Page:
The headquarters of local furniture makers Dowel Jones is a narrow loft up a steep set of stairs in the back corner of a rubber factory in Thomastown.

It’s an inauspicious space and a temporary one, just another step in the operation’s snowballing growth. When we meet Adam Lynch and Dale Hardiman, the two men responsible for Dowel Jones, it’s just before another move, to a much bigger warehouse space in Clifton Hill. It’s just as well. Their growing orders won’t fit in this tiny loft, and Lynch hits his head on the ceiling at least twice during our visit.

You might have seen their handiwork on display, or sat on it, at The Broadsheet Restaurant on Gertrude Street. Every chair in the place was designed and built by Lynch and Hardiman in this small workspace. Their work is also in use at Fitzroy’s Mr Burger, the newly launched Grey Gardens project space, and cafe Square & Compass in East Melbourne. They’re also working on the forthcoming food-truck paradise Welcome to Thornbury.

When approaching the design for chairs and needs in different locations, Hardiman says it really depends on the conversation. “We’re not making high-end products, for one. We want people to be able to afford them.”

The pair's design principles are practical, not sculptural. The first piece of the Broadsheet Restaurant job, for example, is snapped together from two pieces.

“It was specifically for hospitality, and it was designed to be low-cost,” says Lynch. “A chair doesn’t need more than two components.”

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Case in point: The Broadsheet Restaurant stool - a simple metal frame with a wooden seat. Lynch was inspired by the contours of a BMX bike, to the point that the original design had a BMX foam safety pad on the back. The flourish didn’t make it to the final product, but it shows they are influenced by everyday practicality rather than frills.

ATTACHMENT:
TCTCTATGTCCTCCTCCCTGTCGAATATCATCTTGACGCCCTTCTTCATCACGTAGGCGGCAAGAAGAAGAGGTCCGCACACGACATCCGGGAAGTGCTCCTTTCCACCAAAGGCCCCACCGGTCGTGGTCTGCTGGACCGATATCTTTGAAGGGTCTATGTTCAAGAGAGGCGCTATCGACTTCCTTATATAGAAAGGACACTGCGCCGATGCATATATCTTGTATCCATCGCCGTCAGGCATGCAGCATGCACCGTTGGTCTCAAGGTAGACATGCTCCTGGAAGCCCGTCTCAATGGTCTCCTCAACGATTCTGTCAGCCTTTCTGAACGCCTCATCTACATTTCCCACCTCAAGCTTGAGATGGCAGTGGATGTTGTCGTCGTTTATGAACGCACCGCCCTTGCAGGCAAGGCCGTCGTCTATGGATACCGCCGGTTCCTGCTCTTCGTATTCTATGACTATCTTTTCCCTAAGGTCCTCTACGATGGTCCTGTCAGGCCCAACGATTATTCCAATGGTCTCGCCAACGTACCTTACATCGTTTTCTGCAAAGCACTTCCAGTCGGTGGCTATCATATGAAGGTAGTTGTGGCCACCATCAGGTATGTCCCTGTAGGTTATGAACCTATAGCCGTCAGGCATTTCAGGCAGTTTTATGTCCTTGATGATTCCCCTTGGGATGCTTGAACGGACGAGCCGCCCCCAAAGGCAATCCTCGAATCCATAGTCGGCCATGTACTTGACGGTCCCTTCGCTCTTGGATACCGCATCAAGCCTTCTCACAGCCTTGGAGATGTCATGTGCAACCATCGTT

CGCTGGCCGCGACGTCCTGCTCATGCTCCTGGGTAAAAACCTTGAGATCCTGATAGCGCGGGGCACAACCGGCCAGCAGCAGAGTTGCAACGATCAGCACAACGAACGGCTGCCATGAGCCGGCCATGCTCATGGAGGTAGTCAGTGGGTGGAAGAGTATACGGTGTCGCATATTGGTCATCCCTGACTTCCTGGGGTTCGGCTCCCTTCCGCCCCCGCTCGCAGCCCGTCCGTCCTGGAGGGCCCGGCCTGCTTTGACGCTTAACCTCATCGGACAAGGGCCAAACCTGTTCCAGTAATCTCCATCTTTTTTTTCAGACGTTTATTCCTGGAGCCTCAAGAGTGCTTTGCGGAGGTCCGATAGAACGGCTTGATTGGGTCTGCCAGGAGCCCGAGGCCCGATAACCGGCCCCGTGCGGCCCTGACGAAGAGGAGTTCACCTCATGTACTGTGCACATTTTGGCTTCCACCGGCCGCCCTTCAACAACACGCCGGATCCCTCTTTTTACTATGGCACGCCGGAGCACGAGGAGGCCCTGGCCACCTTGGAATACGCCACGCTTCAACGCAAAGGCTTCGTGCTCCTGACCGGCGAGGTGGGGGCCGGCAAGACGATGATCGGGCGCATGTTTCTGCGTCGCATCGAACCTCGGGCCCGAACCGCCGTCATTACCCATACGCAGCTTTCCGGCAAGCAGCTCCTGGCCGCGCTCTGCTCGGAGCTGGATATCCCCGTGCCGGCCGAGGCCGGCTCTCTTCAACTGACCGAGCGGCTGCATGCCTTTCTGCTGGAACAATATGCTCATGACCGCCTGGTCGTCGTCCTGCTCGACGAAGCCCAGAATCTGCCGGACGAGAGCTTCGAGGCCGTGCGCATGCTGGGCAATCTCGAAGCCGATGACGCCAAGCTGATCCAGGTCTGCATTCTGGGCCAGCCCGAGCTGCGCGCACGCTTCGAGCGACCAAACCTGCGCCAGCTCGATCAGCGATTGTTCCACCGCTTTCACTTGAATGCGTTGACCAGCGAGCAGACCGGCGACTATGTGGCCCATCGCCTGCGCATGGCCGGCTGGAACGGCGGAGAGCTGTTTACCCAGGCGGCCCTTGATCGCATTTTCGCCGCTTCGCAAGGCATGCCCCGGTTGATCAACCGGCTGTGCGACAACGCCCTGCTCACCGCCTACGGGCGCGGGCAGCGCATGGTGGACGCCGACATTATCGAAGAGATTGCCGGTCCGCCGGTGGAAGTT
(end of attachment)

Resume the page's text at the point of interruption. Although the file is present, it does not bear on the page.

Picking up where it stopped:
They’re frank about the success of their partnership. “I have a kind of business-y head on my shoulders,” says Lynch, “and Dale is more creative. I guess over the years we’ve met in the middle.” The two work so naturally together you could be forgiven for pegging them as lifelong friends, but they’ve only known each other a few years.

“We don’t really like the same things,” says Hardiman.

“I don’t think we even like the same music,” adds Lynch.

And yet something works.

The pair met after being rejected from their preferred degrees: Hardiman’s entrance score was too low for graphic design, and Lynch didn’t make the cut for industrial design. They met in the bridging course in furniture design.

“We came to industrial design with a different background to most,” says Hardiman. “We weren’t so good at the computer design side, but we were good at making things.”

“And that’s more important really,” says Lynch. “We can talk to any manufacturers and level with them. If I came in and just knew heaps of CAD [computer assisted design] they’d just show me the door.”

As well as being good at making things, they were driven. Even before graduating, they co-founded design collection LAB DE STU, which yielded Dowel Jones. They kept their focus on the real world: uni projects became real products, and by the time they’d finished university they had a growing business.

“You can design stuff on a computer and make it look really great, but the finished product is what matters,” says Lynch. “We’re all about meeting manufacturers and working out what’s possible.”

“How do you make a metal tube barstool without knowing the radius to which it can bend, or the tolerance of the materials? It’s about talking to people, not about sitting behind a laptop in a beautiful studio.”

In their new space they'll have more room to prototype ideas, Hardiman says. They’ll have a showroom too, which is a step up from their current retail offering online. Being hands on is just as important for customers as it is for them.

“If you’re just buying from the internet, you can’t feel it,” says Hardiman. “It’s really important for people to see furniture before they choose it, to smell and touch the timber.”

We're selling the Dowel Jones chairs (full hurdle chairs, half hurdle chairs and high hurdle stools) from The Broadsheet Restaurant at discounted prices. If you're interested in purchasing, please contact us here.